The Schengen Area

Dr. Antoine Saliba Haig | 17 Jul 2017

Schengen Area

The Schengen Area is made up of 26 European countries who have decided to abolish their internal borders to create one single country for travel purposes. Not all of the European Union Member States form part of the Schengen Area, and in fact the United Kingdom, Ireland, Bulgaria, Croatia, Cyprus and Romania are not part of this bloc. 

History of the Schengen Area

The name Schengen derives from the town of Schengen in Luxembourg where this agreement was first signed by five European Economic Community (EEC) members on the 14th June 1985. This agreement was formalised seperately from the EEC,  since there was no consensus between all the members on the abolition of border controls. This agreement was subsequently complemented by the Schengen Convention which led to the creation of the Schengen Area on the 26th of March 1995. 

Members of the Schengen Area

One must be careful not to confuse the European Union with the Schengen Area since these are two different zones, and not all members of the European Union are part of the Schengen Area. In fact, the Republic of Ireland and the United Kingdom opted out of this agreement.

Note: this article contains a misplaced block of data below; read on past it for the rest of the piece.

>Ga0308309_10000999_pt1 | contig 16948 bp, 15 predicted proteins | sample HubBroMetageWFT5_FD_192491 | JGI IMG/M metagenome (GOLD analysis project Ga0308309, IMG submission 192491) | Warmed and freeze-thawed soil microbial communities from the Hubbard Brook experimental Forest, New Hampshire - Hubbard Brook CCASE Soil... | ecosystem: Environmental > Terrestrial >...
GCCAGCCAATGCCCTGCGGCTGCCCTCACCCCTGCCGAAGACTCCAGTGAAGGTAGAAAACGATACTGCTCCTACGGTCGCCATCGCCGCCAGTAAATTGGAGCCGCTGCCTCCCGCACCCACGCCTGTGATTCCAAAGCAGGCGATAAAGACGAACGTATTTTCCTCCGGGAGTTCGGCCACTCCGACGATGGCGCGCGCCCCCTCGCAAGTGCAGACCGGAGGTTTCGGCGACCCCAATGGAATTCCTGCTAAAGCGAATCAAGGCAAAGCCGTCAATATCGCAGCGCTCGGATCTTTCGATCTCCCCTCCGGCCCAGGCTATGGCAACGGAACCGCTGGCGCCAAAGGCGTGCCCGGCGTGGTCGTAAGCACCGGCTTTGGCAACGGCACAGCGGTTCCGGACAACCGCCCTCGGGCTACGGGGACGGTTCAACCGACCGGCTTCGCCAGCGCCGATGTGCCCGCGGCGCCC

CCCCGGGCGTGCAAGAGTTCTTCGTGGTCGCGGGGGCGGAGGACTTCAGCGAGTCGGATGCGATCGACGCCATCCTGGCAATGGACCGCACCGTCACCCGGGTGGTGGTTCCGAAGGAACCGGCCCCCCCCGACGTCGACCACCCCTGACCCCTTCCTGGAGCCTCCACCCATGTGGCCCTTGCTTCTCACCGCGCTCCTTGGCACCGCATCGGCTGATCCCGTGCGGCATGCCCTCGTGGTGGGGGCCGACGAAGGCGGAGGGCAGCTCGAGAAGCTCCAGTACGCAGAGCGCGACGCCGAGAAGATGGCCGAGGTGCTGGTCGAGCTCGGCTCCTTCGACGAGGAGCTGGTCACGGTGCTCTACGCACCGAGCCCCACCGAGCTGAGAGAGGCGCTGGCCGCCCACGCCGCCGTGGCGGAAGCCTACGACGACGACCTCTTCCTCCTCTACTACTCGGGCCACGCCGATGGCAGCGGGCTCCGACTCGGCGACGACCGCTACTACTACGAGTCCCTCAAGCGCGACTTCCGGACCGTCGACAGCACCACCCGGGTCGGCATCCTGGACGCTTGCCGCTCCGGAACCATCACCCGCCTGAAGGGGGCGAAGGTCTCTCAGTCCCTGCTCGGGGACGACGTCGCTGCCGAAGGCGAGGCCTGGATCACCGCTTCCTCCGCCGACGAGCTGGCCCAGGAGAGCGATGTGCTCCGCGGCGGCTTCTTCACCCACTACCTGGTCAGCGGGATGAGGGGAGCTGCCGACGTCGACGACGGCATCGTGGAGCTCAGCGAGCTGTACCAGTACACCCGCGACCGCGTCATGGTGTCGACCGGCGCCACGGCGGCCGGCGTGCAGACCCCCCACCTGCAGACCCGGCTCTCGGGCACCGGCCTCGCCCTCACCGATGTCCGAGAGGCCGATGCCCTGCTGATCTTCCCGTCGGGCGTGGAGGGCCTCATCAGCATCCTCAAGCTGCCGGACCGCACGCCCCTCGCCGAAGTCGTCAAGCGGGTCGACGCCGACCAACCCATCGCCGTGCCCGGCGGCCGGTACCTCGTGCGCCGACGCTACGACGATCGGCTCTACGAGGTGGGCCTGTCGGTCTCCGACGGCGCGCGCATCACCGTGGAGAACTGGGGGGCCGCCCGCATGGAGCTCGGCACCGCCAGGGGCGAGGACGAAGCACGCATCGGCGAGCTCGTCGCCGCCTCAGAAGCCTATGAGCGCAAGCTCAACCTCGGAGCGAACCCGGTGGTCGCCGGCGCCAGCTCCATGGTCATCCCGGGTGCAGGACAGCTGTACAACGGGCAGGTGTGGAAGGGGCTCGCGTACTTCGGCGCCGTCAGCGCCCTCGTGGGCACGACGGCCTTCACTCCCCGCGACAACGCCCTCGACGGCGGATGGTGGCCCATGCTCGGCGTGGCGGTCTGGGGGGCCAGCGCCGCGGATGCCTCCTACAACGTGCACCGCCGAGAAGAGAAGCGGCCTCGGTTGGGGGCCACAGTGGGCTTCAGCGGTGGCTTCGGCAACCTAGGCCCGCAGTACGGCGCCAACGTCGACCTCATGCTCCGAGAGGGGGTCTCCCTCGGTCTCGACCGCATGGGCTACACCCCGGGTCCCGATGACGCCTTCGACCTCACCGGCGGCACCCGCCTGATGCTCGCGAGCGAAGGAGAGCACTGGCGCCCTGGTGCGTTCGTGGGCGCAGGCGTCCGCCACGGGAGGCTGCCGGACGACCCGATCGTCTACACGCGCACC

The 26 countries forming part of the Schengen Area are: Austria, Belgium, Czech Republic, Denmark, Estonia, Finland, France, Germany, Greece, Hungary, Iceland, Italy, Latvia, Liechtenstein, Lithuania, Luxembourg, Malta, Netherlands, Norway, Poland, Portugal, Slovakia, Slovenia, Spain, Sweden, and Switzerland.

Of the six EU countries, that are not part of the Schengen Agreement the following countries are considered to be candidate or prospective countries ::

  • Bulgaria
  • Croatia
  • Cyprus
  • Romania

Apart from these countries, the following micro-states although not members of the Schengen Area, still have open borders with this area ::

  • The Vatican City
  • San Marino
  • Monaco

Benefits of Schengen Residency

Citizens from the Countries forming part of the Schengen Area are permitted to travel within this area without the need of a visa since internal borders have been abolished. This benefit also extends to residents of these Countries who are not EU nationals. Such residents are permitted to travel within this area without the need of a visa, however are allowed to reside in another Schengen Area for three months in every six month period. 

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